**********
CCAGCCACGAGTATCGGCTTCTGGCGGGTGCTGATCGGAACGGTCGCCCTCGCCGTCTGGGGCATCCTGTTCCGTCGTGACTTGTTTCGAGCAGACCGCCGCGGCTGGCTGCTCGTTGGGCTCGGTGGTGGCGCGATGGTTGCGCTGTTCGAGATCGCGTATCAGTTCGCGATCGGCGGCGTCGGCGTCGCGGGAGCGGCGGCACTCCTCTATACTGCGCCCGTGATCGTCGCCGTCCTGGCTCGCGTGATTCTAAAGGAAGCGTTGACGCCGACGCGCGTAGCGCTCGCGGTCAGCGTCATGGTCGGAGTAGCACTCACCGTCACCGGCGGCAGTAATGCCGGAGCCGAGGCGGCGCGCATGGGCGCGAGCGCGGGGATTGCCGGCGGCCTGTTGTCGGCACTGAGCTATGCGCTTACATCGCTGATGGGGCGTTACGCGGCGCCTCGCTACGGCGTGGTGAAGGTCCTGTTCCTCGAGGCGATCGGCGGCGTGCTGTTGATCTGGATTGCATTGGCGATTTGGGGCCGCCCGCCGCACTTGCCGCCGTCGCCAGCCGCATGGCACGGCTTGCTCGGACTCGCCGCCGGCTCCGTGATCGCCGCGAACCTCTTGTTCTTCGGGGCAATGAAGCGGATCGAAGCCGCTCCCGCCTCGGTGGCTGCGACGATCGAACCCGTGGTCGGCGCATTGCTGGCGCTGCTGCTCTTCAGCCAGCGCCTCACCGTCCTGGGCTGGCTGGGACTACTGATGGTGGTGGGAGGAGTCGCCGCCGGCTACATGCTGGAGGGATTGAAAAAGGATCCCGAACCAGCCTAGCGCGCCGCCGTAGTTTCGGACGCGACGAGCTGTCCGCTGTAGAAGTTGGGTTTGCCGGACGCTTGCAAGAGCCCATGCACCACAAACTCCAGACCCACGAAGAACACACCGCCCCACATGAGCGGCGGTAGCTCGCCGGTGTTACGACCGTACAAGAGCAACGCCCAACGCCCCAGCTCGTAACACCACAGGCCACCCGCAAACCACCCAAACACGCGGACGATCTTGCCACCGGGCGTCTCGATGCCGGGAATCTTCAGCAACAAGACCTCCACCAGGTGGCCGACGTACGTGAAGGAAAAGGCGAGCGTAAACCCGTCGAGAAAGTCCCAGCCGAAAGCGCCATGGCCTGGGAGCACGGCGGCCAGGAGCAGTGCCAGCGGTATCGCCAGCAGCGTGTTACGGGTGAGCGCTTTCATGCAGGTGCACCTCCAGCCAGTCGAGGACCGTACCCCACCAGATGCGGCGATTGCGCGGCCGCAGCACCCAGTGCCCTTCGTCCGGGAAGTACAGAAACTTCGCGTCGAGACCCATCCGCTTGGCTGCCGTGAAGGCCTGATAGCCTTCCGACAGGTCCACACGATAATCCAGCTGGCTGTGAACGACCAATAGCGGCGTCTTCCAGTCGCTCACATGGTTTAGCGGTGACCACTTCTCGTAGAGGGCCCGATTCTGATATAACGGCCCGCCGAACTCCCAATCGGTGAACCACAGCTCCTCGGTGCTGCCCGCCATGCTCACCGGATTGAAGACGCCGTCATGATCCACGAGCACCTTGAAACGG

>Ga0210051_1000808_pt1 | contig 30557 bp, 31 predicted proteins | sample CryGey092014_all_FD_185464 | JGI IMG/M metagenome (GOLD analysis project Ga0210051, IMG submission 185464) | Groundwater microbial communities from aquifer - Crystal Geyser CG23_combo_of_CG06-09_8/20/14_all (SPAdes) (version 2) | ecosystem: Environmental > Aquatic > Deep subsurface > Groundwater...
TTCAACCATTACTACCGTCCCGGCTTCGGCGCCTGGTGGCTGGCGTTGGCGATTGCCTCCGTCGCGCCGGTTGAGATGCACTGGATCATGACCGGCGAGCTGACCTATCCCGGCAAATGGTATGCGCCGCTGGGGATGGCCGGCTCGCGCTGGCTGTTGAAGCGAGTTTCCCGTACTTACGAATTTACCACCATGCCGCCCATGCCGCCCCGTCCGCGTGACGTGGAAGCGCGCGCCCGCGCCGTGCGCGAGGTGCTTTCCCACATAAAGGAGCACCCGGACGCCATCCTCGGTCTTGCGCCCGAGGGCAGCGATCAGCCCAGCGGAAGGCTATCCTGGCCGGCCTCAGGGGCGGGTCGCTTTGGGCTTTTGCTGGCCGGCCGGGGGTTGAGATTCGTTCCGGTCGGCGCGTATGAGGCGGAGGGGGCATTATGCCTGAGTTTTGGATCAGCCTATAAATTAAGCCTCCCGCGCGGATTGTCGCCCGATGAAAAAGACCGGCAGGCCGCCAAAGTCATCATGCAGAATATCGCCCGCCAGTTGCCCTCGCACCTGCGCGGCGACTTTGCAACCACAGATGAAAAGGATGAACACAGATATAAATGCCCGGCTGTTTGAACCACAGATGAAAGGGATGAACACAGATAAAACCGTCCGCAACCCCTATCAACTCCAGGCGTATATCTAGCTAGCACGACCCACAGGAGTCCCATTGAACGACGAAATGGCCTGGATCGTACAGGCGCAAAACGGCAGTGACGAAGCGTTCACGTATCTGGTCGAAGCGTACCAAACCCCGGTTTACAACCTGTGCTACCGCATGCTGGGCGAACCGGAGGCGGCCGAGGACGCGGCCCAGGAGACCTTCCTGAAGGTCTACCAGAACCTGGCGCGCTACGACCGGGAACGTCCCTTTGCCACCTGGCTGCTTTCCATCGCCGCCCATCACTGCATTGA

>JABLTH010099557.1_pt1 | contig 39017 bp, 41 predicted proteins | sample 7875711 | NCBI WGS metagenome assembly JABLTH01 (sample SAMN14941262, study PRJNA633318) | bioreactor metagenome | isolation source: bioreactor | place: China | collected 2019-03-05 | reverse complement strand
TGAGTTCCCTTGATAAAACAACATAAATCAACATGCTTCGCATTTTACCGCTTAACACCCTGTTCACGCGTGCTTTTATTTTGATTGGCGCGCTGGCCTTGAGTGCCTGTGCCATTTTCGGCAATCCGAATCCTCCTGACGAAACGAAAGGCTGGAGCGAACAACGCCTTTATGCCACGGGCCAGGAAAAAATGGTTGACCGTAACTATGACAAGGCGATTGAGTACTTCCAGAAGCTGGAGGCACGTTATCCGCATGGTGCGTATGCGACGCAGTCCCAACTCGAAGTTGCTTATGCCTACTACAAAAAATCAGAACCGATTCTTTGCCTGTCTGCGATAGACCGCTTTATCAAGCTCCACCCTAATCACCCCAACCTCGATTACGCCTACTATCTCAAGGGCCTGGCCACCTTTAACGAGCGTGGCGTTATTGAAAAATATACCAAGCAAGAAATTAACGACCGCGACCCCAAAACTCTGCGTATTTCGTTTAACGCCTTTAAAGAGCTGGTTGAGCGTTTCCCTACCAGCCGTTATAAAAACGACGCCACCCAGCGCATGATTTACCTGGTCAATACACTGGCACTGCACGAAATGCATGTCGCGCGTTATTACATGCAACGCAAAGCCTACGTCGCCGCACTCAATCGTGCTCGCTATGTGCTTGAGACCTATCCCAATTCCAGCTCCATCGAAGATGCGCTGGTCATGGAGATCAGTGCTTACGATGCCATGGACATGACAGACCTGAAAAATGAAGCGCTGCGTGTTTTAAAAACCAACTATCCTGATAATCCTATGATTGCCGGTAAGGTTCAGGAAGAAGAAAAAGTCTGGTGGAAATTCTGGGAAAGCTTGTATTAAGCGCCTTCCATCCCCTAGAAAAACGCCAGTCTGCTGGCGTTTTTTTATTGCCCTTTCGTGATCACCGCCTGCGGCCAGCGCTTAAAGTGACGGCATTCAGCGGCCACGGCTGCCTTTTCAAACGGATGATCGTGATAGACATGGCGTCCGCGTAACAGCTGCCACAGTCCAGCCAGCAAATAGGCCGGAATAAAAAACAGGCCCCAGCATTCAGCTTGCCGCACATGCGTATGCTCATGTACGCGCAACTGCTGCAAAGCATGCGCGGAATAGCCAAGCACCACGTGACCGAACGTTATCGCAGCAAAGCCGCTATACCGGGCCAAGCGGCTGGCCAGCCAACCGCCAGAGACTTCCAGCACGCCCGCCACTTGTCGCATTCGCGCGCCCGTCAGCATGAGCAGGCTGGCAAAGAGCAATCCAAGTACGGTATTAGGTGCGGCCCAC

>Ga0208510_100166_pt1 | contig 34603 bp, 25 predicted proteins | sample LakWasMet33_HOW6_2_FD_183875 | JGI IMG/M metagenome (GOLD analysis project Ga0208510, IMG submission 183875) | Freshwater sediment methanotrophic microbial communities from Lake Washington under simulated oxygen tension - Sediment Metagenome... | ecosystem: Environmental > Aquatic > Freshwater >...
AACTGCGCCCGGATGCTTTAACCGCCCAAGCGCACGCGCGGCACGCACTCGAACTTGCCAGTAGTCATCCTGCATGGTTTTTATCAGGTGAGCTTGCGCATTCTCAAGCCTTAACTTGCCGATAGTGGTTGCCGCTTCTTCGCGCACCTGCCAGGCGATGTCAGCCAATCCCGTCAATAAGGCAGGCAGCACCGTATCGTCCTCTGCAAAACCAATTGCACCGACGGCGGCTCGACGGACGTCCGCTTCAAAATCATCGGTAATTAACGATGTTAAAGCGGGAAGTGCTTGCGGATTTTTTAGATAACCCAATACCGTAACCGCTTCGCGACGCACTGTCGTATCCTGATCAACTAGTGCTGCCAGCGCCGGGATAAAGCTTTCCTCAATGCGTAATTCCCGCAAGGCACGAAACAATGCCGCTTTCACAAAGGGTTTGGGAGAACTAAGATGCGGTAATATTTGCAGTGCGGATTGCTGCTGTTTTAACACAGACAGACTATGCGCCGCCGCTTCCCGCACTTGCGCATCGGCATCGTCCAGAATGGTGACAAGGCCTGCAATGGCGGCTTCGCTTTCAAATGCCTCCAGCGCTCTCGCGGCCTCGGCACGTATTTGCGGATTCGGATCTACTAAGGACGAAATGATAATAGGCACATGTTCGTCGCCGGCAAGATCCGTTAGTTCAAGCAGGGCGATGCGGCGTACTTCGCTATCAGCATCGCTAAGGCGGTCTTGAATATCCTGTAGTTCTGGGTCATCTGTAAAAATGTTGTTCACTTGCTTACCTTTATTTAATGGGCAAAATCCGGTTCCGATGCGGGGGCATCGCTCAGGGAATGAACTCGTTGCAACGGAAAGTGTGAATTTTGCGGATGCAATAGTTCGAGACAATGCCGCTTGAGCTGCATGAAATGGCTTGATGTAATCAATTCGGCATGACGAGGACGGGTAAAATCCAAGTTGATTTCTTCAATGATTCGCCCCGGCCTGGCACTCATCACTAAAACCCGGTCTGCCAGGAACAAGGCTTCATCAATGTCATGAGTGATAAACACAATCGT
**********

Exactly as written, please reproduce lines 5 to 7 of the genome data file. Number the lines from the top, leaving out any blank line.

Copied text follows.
TGAGTTCCCTTGATAAAACAACATAAATCAACATGCTTCGCATTTTACCGCTTAACACCCTGTTCACGCGTGCTTTTATTTTGATTGGCGCGCTGGCCTTGAGTGCCTGTGCCATTTTCGGCAATCCGAATCCTCCTGACGAAACGAAAGGCTGGAGCGAACAACGCCTTTATGCCACGGGCCAGGAAAAAATGGTTGACCGTAACTATGACAAGGCGATTGAGTACTTCCAGAAGCTGGAGGCACGTTATCCGCATGGTGCGTATGCGACGCAGTCCCAACTCGAAGTTGCTTATGCCTACTACAAAAAATCAGAACCGATTCTTTGCCTGTCTGCGATAGACCGCTTTATCAAGCTCCACCCTAATCACCCCAACCTCGATTACGCCTACTATCTCAAGGGCCTGGCCACCTTTAACGAGCGTGGCGTTATTGAAAAATATACCAAGCAAGAAATTAACGACCGCGACCCCAAAACTCTGCGTATTTCGTTTAACGCCTTTAAAGAGCTGGTTGAGCGTTTCCCTACCAGCCGTTATAAAAACGACGCCACCCAGCGCATGATTTACCTGGTCAATACACTGGCACTGCACGAAATGCATGTCGCGCGTTATTACATGCAACGCAAAGCCTACGTCGCCGCACTCAATCGTGCTCGCTATGTGCTTGAGACCTATCCCAATTCCAGCTCCATCGAAGATGCGCTGGTCATGGAGATCAGTGCTTACGATGCCATGGACATGACAGACCTGAAAAATGAAGCGCTGCGTGTTTTAAAAACCAACTATCCTGATAATCCTATGATTGCCGGTAAGGTTCAGGAAGAAGAAAAAGTCTGGTGGAAATTCTGGGAAAGCTTGTATTAAGCGCCTTCCATCCCCTAGAAAAACGCCAGTCTGCTGGCGTTTTTTTATTGCCCTTTCGTGATCACCGCCTGCGGCCAGCGCTTAAAGTGACGGCATTCAGCGGCCACGGCTGCCTTTTCAAACGGATGATCGTGATAGACATGGCGTCCGCGTAACAGCTGCCACAGTCCAGCCAGCAAATAGGCCGGAATAAAAAACAGGCCCCAGCATTCAGCTTGCCGCACATGCGTATGCTCATGTACGCGCAACTGCTGCAAAGCATGCGCGGAATAGCCAAGCACCACGTGACCGAACGTTATCGCAGCAAAGCCGCTATACCGGGCCAAGCGGCTGGCCAGCCAACCGCCAGAGACTTCCAGCACGCCCGCCACTTGTCGCATTCGCGCGCCCGTCAGCATGAGCAGGCTGGCAAAGAGCAATCCAAGTACGGTATTAGGTGCGGCCCAC

>Ga0208510_100166_pt1 | contig 34603 bp, 25 predicted proteins | sample LakWasMet33_HOW6_2_FD_183875 | JGI IMG/M metagenome (GOLD analysis project Ga0208510, IMG submission 183875) | Freshwater sediment methanotrophic microbial communities from Lake Washington under simulated oxygen tension - Sediment Metagenome... | ecosystem: Environmental > Aquatic > Freshwater >...
AACTGCGCCCGGATGCTTTAACCGCCCAAGCGCACGCGCGGCACGCACTCGAACTTGCCAGTAGTCATCCTGCATGGTTTTTATCAGGTGAGCTTGCGCATTCTCAAGCCTTAACTTGCCGATAGTGGTTGCCGCTTCTTCGCGCACCTGCCAGGCGATGTCAGCCAATCCCGTCAATAAGGCAGGCAGCACCGTATCGTCCTCTGCAAAACCAATTGCACCGACGGCGGCTCGACGGACGTCCGCTTCAAAATCATCGGTAATTAACGATGTTAAAGCGGGAAGTGCTTGCGGATTTTTTAGATAACCCAATACCGTAACCGCTTCGCGACGCACTGTCGTATCCTGATCAACTAGTGCTGCCAGCGCCGGGATAAAGCTTTCCTCAATGCGTAATTCCCGCAAGGCACGAAACAATGCCGCTTTCACAAAGGGTTTGGGAGAACTAAGATGCGGTAATATTTGCAGTGCGGATTGCTGCTGTTTTAACACAGACAGACTATGCGCCGCCGCTTCCCGCACTTGCGCATCGGCATCGTCCAGAATGGTGACAAGGCCTGCAATGGCGGCTTCGCTTTCAAATGCCTCCAGCGCTCTCGCGGCCTCGGCACGTATTTGCGGATTCGGATCTACTAAGGACGAAATGATAATAGGCACATGTTCGTCGCCGGCAAGATCCGTTAGTTCAAGCAGGGCGATGCGGCGTACTTCGCTATCAGCATCGCTAAGGCGGTCTTGAATATCCTGTAGTTCTGGGTCATCTGTAAAAATGTTGTTCACTTGCTTACCTTTATTTAATGGGCAAAATCCGGTTCCGATGCGGGGGCATCGCTCAGGGAATGAACTCGTTGCAACGGAAAGTGTGAATTTTGCGGATGCAATAGTTCGAGACAATGCCGCTTGAGCTGCATGAAATGGCTTGATGTAATCAATTCGGCATGACGAGGACGGGTAAAATCCAAGTTGATTTCTTCAATGATTCGCCCCGGCCTGGCACTCATCACTAAAACCCGGTCTGCCAGGAACAAGGCTTCATCAATGTCATGAGTGATAAACACAATCGT